Open Access
Open Peer Review

This article has Open Peer Review reports available.

How does Open Peer Review work?

Community led active schools programme (CLASP) exploring the implementation of health interventions in primary schools: headteachers’ perspectives

  • Danielle Christian1Email author,
  • Charlotte Todd2,
  • Helen Davies2,
  • Jaynie Rance1,
  • Gareth Stratton3,
  • Frances Rapport2 and
  • Sinead Brophy2
BMC Public Health201515:238

https://doi.org/10.1186/s12889-015-1557-0

Received: 15 October 2014

Accepted: 17 February 2015

Published: 13 March 2015

Abstract

Background

Schools are repeatedly utilised as a key setting for health interventions. However, the translation of effective research findings to the school setting can be problematic. In order to improve effective translation of future interventions, it is imperative key challenges and facilitators of implementing health interventions be understood from a school’s perspective.

Methods

Nineteen semi-structured interviews were conducted in primary schools (headteachers n = 16, deputy headteacher n = 1, healthy school co-ordinator n = 2). Interviews were transcribed verbatim and analysed using thematic analysis.

Results

The main challenges for schools in implementing health interventions were; government-led academic priorities, initiative overload, low autonomy for schools, lack of staff support, lack of facilities and resources, litigation risk and parental engagement. Recommendations to increase the application of interventions into the school setting included; better planning and organisation, greater collaboration with schools and external partners and elements addressing sustainability. Child-centred and cross-curricular approaches, inclusive whole school approaches and assurances to be supportive of the school ethos were also favoured for consideration.

Conclusions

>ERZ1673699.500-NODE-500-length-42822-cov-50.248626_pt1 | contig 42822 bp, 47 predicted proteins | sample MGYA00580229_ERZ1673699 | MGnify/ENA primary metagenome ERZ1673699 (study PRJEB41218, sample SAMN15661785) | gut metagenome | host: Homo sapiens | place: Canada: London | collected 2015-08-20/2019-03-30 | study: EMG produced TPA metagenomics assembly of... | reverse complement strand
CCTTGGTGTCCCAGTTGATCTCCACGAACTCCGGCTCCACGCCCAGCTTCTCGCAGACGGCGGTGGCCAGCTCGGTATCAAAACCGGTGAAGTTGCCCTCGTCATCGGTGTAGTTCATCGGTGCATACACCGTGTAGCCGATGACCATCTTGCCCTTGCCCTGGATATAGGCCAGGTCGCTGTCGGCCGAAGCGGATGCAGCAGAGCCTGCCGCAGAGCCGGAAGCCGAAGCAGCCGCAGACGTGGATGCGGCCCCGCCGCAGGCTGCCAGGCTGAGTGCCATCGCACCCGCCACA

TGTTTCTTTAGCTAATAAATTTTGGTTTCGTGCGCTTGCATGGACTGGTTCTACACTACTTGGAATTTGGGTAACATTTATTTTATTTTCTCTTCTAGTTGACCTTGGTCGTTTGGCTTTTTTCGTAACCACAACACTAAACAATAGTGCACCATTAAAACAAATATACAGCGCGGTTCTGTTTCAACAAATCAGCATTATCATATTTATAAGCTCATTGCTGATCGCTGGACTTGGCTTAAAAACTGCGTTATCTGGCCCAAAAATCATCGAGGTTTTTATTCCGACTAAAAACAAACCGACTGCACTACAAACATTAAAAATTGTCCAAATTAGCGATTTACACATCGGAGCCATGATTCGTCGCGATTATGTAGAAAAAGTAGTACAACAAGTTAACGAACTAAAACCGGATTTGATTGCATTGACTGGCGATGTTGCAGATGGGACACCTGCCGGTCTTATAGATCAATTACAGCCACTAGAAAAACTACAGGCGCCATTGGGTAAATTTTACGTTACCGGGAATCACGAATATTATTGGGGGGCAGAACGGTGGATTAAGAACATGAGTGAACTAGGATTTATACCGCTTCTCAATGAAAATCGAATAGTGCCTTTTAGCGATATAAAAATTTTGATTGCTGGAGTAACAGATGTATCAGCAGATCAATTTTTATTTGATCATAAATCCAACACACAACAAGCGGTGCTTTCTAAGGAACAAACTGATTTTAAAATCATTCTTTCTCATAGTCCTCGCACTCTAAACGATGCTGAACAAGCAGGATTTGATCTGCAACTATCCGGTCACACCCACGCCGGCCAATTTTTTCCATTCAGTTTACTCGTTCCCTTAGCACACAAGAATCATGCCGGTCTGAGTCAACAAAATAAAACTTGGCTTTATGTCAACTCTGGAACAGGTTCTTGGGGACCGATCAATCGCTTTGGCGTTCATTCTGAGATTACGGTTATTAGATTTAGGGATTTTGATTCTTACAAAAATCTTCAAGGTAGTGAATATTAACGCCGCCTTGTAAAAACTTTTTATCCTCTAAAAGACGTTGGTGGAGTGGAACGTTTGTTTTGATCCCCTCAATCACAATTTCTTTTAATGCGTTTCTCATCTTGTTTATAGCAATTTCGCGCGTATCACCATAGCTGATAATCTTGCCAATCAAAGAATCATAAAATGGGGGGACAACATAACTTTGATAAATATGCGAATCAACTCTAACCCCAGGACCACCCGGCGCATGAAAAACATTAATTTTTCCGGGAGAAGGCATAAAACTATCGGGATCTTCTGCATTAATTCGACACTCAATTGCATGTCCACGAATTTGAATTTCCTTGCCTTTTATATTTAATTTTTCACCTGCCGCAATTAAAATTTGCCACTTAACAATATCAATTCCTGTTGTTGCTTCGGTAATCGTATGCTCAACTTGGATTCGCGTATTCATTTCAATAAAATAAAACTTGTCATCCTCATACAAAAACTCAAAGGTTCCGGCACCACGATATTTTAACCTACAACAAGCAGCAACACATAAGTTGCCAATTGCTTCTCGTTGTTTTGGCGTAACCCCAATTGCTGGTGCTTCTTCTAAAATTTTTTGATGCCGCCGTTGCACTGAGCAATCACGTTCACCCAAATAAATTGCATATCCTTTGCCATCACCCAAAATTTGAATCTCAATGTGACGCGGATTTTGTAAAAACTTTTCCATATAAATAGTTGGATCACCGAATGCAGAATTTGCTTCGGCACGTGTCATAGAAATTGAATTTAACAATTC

This work explores schools’ perspectives regarding the implementation of health interventions and utilises these thoughts to create guidelines for developing future school-based interventions. Recommendations include the need to account for variability between school environments, staff and pupils. Interventions with an element of adaptability were preferred over the delivery of blanket fixed interventions. Involving schools in the developmental stage would add useful insights to ensure the interventions can be tailored to best suit each individual schools’ needs and improve implementation.

Keywords

Qualitative Interviews Headteachers Health interventions Physical activity Primary school Children

Background

During childhood, behaviour patterns are established which have important implications on the short and long term health and well-being of children [1]. Children spend a significant amount of time in school creating a key opportunity to reach a wide range of children across the population, regardless of social background [2]. As a result, schools are often seen as key settings for health promotion for a number of public health interventions [3].

Multi-component interventions within the school setting seem to be most effective, particularly on outcomes such as physical activity, fitness and adiposity [4-6]. However, others have found mixed results regarding the effectiveness of school based interventions [7,8]. These studies have provided limited information on process and implementation factors making it difficult to determine why some interventions have been successful and others not. This information is invaluable for informing future interventions.